There was gunfire just across the river from Laredo this week. Guests said they heard a gun battle while sitting around the courtyard pool at the La Posada Hotel on the north bank of the river. Monday morning in Nuevo Laredo, Tamaulipas, Mexico, the U.S. Consulate, schools, and public transportation were suspended as government troops set up roadblocks around the border city. Reports from Mexican media indicated a cartel was fighting government troops after the arrest of a prominent drug trafficker. There were reportedly five cartel members killed in the confrontation.
Bridge traffic between the two cities, however, was not halted. Commerce goes on, though tourism has become almost non-existent between the sister cities. Nuevo Laredo was once a popular destination for Texans and other Americans seeking an experience in Mexican culture. A short walk across the bridge took shoppers to the old market before they headed over to the plaza and the famed Cadillac Bar where white-jacketed waiters hustled between tables with cabrito plates and sweet rum punches. Evenings were often spent beneath the palms in the plaza listening to wandering mariachis raising music that was heard echoing down the side streets and alleys. But now Nuevo Laredo is a battleground between cartels struggling to control access to the lucrative I-35 corridor.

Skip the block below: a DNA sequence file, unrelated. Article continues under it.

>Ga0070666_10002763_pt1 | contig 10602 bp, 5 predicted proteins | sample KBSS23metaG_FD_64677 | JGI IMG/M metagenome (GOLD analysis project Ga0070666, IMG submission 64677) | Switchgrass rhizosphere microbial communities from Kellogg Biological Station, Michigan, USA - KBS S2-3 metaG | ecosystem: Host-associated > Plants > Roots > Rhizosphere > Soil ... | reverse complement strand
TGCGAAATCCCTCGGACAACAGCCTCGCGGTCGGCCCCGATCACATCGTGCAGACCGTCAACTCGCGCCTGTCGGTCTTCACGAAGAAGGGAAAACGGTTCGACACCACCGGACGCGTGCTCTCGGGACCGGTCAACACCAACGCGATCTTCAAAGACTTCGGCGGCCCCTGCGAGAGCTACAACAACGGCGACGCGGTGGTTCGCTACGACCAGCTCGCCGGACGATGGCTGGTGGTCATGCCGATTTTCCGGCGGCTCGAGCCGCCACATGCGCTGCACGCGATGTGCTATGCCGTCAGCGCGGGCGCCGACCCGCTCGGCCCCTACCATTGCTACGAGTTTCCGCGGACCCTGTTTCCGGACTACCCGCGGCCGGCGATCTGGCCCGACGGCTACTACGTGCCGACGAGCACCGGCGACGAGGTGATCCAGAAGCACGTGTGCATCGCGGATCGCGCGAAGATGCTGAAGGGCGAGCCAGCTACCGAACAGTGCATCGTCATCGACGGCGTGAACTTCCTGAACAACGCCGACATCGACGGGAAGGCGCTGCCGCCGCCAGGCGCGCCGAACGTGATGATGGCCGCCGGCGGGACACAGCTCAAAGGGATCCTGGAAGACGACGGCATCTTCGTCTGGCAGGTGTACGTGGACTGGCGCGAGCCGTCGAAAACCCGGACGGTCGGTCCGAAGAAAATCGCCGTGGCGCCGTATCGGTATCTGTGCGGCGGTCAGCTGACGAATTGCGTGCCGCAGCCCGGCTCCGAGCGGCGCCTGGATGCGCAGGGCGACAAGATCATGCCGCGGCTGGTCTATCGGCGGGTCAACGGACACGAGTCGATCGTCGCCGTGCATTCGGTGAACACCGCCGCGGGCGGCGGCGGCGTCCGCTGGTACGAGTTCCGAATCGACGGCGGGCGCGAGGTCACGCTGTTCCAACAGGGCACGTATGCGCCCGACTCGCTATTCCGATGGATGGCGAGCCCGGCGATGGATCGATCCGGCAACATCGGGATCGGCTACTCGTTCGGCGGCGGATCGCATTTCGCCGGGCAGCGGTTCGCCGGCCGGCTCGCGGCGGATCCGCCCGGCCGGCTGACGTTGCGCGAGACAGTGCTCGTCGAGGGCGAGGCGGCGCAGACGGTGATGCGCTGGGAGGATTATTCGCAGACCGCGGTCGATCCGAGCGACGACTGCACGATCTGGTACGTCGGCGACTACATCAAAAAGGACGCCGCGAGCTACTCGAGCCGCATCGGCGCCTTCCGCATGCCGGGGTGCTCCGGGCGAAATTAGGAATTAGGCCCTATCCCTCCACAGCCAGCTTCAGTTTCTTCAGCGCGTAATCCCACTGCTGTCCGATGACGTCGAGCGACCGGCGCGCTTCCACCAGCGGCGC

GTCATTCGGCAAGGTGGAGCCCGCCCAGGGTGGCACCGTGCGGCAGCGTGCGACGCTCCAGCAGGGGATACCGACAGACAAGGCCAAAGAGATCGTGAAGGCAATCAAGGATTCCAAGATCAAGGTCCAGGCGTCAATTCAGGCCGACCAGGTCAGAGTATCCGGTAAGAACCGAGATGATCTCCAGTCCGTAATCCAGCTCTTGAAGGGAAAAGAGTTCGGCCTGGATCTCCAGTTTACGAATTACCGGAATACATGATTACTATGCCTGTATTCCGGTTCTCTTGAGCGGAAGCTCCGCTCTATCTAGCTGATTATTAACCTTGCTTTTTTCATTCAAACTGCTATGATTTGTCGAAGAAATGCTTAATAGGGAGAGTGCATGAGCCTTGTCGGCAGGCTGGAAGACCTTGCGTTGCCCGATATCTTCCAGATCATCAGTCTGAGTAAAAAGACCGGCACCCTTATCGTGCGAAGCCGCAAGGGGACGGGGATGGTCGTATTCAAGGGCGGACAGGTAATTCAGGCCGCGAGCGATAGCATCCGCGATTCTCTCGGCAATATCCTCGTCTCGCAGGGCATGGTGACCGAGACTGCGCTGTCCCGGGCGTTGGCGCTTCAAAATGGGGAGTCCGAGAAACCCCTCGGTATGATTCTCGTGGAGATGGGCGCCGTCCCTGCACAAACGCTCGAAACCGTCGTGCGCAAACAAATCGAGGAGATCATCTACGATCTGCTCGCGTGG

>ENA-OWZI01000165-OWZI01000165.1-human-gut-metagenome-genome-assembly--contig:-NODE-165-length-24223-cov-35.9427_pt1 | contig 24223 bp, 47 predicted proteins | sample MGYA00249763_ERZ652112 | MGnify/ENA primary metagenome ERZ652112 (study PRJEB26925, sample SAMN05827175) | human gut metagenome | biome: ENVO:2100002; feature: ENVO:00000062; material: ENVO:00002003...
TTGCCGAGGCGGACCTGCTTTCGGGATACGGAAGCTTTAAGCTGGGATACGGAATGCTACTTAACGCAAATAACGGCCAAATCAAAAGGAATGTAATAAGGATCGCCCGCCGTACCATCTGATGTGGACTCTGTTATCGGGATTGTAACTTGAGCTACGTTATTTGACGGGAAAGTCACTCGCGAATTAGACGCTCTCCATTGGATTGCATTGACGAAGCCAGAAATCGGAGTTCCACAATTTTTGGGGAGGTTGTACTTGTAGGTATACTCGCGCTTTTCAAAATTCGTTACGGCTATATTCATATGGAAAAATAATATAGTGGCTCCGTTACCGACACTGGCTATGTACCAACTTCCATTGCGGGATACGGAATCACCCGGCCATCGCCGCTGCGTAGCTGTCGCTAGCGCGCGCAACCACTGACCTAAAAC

While the sound of gunfire isn’t a daily occurrence in communities along the Rio Grande, it is not uncommon. The historic attempt to move contraband from one country to another has always prompted smugglers to be armed against police and other bandits. When I was a young reporter in Laredo, half the city on the river front was pinned down by a random shooter with a high-powered rifle who was simply taking shots at targets on the U.S. side. There was a recurrent risk on the border of being wounded or killed, though murder rates were rarely much above those of major metropolitan American cities.
The contemporary increased flow of drugs and immigrants has compounded the problem of deadly weapons. The Texas governor has added troops and DPS police officers by the thousands as more than a million people have approached the border from the south trying to gain entry to the U.S. in the past year. The militarization has prompted some immigrants to risk their lives walking through hundreds of miles of open desert to avoid the National Guard, cartels, state troopers, and random armed activists. This has already ended in fatality.
A group of immigrants had crossed the American Outback on foot in the Chihuahuan Desert and ended up outside the small community of Sierra Blanca near a water tank. Two brothers with anti-immigrant and racist sentiments were driving in the area, got out of their truck, and shot at the Mexicans. One male died and a woman was seriously injured before being rushed to a hospital in El Paso, a hundred miles distant. The trigger was pulled, in part, by xenophobic rhetoric from politicians like Greg Abbott and Donald Trump.